March 21, 2018Comments are off for this post.

One of the world’s most efficient human-only logistics network is Mumbai’s lunchbox supply chain

In an era where many cannot imagine an efficient supply chain operating without the benefit of technology, Mumbai India has an example of a lean, just-in-time, 99.99 percent accurate supply chain operating without any form of technology.

In India, “tiffin” is a packed lunch typically prepared for working Indian men by their wives after they have left for work. These tiffins are delivered by the dabbawalla, of whom almost 50 percent are illiterate. This supply chain delivers home cooked food to the office in time for lunch, and then returns the empty tiffin-boxes by the end of the working day. In a crowded city like Mumbai where merely boarding a local train is a huge challenge, toting a bulky tiffin carrier and delivering it on time is a daunting task.

Started in 1890, today 5,000 dabbawallas serve 200,000 customers in Mumbai. This involves 400,000 last mile transactions per day (including the return of empty tiffin carriers) with an error rate of 1 in 16 million transactions. This high rate of dependability earned this supply chain a six sigma designation and an ISO 9001 accreditation.

[Source: Logistics Viewpoints]

March 21, 2018Comments are off for this post.

Watch a real surgeon evaluate the accuracy of emergency and operating rooms scenes from TV

And please enjoy, like I did, her dry, dry sense of humour. (If the video doesn't display, click on the source link!)

[Source: WIRED on YouTube]

March 21, 2018Comments are off for this post.

Facebook will survive unscathed because it’s too important to many people

First, a primer, courtesy of the Daily Beast: 

Zuckerberg has been publicly silent since the Observer and the New York Times reported on Saturday that Facebook has for years been aware that a third-party app, billing itself as collecting user data for research purposes, exploited sufficiently weak privacy settings on unsuspecting user accounts to accumulate 50 million profiles. The app designer provided the data to Cambridge Analytica, the analytics and messaging firm controlled by Donald Trump allies.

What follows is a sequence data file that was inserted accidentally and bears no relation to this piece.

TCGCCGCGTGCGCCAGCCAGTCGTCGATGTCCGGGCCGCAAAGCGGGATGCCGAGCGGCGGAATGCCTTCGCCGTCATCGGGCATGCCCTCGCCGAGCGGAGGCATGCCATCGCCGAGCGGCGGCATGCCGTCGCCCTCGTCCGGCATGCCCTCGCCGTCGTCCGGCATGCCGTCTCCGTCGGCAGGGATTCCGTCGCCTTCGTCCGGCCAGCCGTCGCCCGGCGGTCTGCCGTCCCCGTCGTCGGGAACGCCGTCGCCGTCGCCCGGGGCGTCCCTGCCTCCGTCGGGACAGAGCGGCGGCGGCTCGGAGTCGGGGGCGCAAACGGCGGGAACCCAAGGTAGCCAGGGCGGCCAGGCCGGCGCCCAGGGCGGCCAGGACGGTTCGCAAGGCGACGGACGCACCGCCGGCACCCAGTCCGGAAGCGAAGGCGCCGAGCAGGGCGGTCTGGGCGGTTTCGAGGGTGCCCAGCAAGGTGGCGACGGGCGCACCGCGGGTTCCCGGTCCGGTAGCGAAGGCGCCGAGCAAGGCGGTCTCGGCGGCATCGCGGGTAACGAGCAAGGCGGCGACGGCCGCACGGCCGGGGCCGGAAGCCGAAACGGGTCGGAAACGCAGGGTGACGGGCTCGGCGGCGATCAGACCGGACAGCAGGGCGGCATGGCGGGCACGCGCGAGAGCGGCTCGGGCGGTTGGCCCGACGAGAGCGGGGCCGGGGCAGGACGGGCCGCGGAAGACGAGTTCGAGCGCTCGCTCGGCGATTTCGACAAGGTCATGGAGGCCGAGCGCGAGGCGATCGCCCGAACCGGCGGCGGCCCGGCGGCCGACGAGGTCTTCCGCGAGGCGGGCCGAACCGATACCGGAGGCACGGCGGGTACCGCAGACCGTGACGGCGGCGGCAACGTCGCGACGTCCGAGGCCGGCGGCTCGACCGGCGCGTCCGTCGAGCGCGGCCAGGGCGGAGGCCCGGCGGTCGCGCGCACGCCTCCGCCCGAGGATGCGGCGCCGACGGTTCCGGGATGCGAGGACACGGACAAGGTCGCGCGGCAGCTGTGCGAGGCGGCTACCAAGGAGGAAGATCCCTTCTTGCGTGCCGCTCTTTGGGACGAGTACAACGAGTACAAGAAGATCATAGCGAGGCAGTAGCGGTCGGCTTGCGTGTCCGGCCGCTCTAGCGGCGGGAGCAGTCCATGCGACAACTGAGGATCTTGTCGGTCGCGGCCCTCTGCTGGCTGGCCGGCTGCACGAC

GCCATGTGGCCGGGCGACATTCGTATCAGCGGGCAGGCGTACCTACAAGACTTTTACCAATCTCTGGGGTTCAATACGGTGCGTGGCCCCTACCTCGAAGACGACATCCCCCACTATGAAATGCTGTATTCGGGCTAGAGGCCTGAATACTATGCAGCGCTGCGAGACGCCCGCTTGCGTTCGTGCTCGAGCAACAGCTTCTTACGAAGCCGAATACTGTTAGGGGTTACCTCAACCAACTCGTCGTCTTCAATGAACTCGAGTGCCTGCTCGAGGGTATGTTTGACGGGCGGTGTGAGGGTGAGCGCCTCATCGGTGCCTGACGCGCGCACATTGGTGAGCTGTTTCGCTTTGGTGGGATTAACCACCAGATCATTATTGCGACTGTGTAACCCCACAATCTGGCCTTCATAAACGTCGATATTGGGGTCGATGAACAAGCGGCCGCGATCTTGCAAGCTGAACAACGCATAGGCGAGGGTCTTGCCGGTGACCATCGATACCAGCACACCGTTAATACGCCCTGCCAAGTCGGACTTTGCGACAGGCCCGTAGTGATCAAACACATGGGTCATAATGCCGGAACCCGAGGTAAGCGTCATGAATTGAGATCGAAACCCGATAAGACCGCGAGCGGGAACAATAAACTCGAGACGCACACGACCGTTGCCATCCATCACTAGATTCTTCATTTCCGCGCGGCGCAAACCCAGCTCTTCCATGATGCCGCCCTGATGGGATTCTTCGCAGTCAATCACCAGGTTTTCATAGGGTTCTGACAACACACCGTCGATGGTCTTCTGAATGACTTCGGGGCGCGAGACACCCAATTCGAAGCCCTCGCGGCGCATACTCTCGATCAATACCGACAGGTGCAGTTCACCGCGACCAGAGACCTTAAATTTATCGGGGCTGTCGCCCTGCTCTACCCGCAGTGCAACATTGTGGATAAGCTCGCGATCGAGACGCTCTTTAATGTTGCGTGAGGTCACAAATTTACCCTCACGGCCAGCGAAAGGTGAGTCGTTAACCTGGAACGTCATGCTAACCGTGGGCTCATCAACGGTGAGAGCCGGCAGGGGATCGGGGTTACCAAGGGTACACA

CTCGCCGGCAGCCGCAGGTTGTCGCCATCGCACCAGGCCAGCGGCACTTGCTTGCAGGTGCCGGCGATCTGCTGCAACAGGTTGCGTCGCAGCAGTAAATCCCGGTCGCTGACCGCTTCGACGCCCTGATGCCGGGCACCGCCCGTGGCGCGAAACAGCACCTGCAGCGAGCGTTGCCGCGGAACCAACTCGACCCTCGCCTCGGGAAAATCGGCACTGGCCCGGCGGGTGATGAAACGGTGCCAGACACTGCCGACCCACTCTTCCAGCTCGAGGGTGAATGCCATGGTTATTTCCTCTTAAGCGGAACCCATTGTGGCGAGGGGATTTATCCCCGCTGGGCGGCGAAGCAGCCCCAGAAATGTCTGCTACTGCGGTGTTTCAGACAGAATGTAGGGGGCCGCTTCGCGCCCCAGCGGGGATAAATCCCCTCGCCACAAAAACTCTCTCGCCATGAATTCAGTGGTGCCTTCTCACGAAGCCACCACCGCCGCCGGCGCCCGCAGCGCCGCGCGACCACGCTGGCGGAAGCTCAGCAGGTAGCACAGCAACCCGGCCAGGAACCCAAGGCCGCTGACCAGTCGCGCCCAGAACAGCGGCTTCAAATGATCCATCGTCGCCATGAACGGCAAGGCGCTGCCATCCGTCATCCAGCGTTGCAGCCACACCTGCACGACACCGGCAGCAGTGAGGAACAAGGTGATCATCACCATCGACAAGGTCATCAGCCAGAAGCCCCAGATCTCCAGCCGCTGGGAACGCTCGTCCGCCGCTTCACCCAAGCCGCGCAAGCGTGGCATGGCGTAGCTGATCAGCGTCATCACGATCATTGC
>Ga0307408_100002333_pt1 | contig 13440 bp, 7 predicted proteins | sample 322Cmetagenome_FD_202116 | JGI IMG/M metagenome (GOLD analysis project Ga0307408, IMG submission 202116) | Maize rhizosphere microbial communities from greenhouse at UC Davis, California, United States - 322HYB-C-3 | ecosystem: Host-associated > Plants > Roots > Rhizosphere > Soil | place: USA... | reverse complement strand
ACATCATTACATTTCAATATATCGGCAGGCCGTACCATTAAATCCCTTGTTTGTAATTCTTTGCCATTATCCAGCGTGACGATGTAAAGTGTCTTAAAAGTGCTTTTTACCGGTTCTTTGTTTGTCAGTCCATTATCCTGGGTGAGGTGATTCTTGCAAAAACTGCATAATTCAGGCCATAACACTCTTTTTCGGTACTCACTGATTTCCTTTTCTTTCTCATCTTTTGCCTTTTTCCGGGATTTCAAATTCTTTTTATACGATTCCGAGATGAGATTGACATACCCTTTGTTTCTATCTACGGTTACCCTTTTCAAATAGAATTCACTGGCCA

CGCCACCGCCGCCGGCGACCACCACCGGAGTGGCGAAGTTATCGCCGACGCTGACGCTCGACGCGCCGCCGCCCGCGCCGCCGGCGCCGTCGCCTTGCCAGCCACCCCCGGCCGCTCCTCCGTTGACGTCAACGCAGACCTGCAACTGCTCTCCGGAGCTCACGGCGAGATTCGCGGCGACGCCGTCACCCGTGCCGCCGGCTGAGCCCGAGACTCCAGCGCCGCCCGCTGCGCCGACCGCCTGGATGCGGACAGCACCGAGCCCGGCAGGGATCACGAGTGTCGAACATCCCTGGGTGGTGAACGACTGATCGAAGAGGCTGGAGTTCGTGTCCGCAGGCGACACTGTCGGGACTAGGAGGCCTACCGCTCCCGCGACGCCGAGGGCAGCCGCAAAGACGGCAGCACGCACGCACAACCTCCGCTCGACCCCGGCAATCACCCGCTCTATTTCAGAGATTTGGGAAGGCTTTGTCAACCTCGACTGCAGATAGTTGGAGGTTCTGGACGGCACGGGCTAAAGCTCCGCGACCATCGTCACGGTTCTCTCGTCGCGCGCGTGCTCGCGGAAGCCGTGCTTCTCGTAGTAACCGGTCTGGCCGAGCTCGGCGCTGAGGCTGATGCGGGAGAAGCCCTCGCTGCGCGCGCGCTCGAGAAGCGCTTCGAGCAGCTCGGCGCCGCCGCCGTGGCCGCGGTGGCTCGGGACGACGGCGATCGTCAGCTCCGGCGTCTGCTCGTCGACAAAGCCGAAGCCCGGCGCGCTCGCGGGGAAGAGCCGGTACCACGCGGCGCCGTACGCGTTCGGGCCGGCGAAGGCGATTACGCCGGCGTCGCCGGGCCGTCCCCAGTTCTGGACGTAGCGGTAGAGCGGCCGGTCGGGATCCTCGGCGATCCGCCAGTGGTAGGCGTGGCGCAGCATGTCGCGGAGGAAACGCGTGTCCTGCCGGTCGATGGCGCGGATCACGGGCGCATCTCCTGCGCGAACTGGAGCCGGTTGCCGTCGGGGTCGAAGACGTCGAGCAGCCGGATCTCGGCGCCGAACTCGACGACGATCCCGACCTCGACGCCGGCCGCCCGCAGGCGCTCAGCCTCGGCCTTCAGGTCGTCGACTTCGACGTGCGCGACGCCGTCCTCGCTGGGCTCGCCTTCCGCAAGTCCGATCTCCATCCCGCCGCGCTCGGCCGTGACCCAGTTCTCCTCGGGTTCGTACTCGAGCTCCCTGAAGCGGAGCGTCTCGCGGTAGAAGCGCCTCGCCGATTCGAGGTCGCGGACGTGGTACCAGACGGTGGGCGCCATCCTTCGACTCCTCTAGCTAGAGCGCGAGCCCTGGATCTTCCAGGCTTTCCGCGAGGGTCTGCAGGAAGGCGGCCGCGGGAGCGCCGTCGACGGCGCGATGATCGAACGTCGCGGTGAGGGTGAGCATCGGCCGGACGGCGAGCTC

Facebook reportedly asked Cambridge Analytica to delete the data in 2015, but did not verify that the deletion occurred. Cambridge Analytica subsequently received approximately $6 million from the Trump campaign to aid in its messaging and voter targeting. (The company had additional contracts worth millions of dollars with pro-Trump political action committees.)

We must keep in mind that this is playing out in the bigger context of the Russian interference scandal. This is why the scandal rocked the US as a whole. So because of shady practices (allowing a dev to exploit their data) Facebook is in a very delicate position. There will be exits, there will be “big plans to fight for privacy” but Facebook will survive. 


Even though WhatsApp cofounder Brian Acton (who sold his company to Facebook for around $19B in 2014) tweeted it's time to #deletefacebook, what he doesn't realise is that for many people around the world, Facebook is the Internet (Indonesia is the 4th biggest Facebook population (and the world's 4th too)). Brian Acton also now works at Signal, a Facebook competitor.

So while a few privacy-conscious people from SF and NY will leave the service, utility-hungry people around the world are joining by millions. 

If you don't pay for the product, you are the the product. As long as we don't have a viable alternative, most of us are sticking with Facebook. Independently from the scandals and crises. 

[Source: The Daily Beast]

March 16, 2018Comments are off for this post.

Bad news: Omega 3s don’t confer any significant health benefits; good news: They’re mostly harmless

But a wide-ranging, careful meta-analysis published in JAMA-Cardiology found no meaningful link between Omega-3s and reduced risk of heart disease. As Lifehacker points out, this joins reviews that show no benefit from taking Omega-3s for "dementia, depression, inflammatory bowel disease, or age-related macular degeneration."

There may be a small improvement in breast cancer, and a small increased risk for prostate cancer, and if you're seriously Omega-3 deprived, the supplements may be a good idea.

[Source: Boing Boing]

March 14, 2018Comments are off for this post.

Inside the Black Market for Spotify Playlists

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Fascinating reporting by Austin Powell: